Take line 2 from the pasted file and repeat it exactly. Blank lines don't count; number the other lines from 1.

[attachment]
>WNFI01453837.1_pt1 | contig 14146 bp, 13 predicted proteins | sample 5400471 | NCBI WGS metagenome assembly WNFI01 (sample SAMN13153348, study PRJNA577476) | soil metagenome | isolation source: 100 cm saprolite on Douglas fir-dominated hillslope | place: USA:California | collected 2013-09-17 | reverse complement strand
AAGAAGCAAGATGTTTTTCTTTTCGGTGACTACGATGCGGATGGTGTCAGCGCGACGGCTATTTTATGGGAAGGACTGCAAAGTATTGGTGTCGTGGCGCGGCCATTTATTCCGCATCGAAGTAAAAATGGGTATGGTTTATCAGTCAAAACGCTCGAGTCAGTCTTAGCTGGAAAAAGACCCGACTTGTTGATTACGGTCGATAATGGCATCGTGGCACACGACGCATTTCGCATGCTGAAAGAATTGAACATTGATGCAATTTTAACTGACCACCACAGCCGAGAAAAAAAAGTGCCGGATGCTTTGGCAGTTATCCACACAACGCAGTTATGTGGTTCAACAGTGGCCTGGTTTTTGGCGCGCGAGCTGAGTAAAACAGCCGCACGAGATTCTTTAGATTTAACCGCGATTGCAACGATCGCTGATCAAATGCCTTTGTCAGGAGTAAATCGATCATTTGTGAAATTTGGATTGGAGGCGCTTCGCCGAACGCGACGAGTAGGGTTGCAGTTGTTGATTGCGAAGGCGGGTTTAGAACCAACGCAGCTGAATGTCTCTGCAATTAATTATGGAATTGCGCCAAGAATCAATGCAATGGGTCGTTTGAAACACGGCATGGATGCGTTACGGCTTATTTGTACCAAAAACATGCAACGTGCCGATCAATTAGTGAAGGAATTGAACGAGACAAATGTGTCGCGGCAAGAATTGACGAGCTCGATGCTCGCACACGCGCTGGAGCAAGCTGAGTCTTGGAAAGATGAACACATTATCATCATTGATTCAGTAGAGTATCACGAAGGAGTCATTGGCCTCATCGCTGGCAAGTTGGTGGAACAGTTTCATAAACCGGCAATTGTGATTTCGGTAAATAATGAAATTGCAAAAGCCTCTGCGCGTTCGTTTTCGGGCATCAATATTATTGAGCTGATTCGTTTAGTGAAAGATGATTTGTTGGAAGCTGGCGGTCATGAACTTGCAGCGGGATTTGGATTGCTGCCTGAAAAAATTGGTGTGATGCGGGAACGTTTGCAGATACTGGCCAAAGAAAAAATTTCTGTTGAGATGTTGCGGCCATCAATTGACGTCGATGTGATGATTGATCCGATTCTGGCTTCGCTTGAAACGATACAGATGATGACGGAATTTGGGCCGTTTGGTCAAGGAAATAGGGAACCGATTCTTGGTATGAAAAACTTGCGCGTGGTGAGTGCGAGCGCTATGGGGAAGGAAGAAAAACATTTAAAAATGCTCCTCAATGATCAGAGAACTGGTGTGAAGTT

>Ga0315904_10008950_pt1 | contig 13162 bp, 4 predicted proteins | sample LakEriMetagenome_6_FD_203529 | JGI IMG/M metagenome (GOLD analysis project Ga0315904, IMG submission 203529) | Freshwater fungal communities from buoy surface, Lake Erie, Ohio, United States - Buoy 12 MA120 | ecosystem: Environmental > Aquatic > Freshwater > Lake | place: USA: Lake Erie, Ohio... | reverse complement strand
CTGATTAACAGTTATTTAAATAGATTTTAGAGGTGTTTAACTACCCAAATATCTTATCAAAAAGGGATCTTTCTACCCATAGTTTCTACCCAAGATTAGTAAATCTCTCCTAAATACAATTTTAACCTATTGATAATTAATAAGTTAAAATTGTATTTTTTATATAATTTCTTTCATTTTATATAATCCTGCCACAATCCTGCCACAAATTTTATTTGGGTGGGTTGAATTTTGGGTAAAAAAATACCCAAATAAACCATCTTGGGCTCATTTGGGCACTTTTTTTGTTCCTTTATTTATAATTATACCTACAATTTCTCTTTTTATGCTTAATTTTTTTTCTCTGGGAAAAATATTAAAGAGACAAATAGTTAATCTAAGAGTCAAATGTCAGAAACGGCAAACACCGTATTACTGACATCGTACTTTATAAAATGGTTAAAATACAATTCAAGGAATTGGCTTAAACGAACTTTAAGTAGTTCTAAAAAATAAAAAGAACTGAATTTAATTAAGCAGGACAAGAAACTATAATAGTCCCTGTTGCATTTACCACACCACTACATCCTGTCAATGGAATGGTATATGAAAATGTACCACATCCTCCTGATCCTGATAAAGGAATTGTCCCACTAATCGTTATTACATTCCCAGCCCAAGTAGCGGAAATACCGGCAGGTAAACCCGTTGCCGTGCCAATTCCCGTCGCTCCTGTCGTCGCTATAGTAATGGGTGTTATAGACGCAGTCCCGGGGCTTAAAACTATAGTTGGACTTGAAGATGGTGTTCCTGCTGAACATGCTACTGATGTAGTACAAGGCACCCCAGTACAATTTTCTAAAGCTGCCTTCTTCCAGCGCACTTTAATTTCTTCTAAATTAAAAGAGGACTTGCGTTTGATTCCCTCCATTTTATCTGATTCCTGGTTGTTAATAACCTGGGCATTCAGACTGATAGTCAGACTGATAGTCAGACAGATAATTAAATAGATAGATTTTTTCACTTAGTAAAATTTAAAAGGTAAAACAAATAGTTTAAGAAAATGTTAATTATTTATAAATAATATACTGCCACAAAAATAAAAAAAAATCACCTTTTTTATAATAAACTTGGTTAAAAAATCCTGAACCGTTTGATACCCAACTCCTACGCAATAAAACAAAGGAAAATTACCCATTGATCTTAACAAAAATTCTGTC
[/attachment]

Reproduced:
AAGAAGCAAGATGTTTTTCTTTTCGGTGACTACGATGCGGATGGTGTCAGCGCGACGGCTATTTTATGGGAAGGACTGCAAAGTATTGGTGTCGTGGCGCGGCCATTTATTCCGCATCGAAGTAAAAATGGGTATGGTTTATCAGTCAAAACGCTCGAGTCAGTCTTAGCTGGAAAAAGACCCGACTTGTTGATTACGGTCGATAATGGCATCGTGGCACACGACGCATTTCGCATGCTGAAAGAATTGAACATTGATGCAATTTTAACTGACCACCACAGCCGAGAAAAAAAAGTGCCGGATGCTTTGGCAGTTATCCACACAACGCAGTTATGTGGTTCAACAGTGGCCTGGTTTTTGGCGCGCGAGCTGAGTAAAACAGCCGCACGAGATTCTTTAGATTTAACCGCGATTGCAACGATCGCTGATCAAATGCCTTTGTCAGGAGTAAATCGATCATTTGTGAAATTTGGATTGGAGGCGCTTCGCCGAACGCGACGAGTAGGGTTGCAGTTGTTGATTGCGAAGGCGGGTTTAGAACCAACGCAGCTGAATGTCTCTGCAATTAATTATGGAATTGCGCCAAGAATCAATGCAATGGGTCGTTTGAAACACGGCATGGATGCGTTACGGCTTATTTGTACCAAAAACATGCAACGTGCCGATCAATTAGTGAAGGAATTGAACGAGACAAATGTGTCGCGGCAAGAATTGACGAGCTCGATGCTCGCACACGCGCTGGAGCAAGCTGAGTCTTGGAAAGATGAACACATTATCATCATTGATTCAGTAGAGTATCACGAAGGAGTCATTGGCCTCATCGCTGGCAAGTTGGTGGAACAGTTTCATAAACCGGCAATTGTGATTTCGGTAAATAATGAAATTGCAAAAGCCTCTGCGCGTTCGTTTTCGGGCATCAATATTATTGAGCTGATTCGTTTAGTGAAAGATGATTTGTTGGAAGCTGGCGGTCATGAACTTGCAGCGGGATTTGGATTGCTGCCTGAAAAAATTGGTGTGATGCGGGAACGTTTGCAGATACTGGCCAAAGAAAAAATTTCTGTTGAGATGTTGCGGCCATCAATTGACGTCGATGTGATGATTGATCCGATTCTGGCTTCGCTTGAAACGATACAGATGATGACGGAATTTGGGCCGTTTGGTCAAGGAAATAGGGAACCGATTCTTGGTATGAAAAACTTGCGCGTGGTGAGTGCGAGCGCTATGGGGAAGGAAGAAAAACATTTAAAAATGCTCCTCAATGATCAGAGAACTGGTGTGAAGTT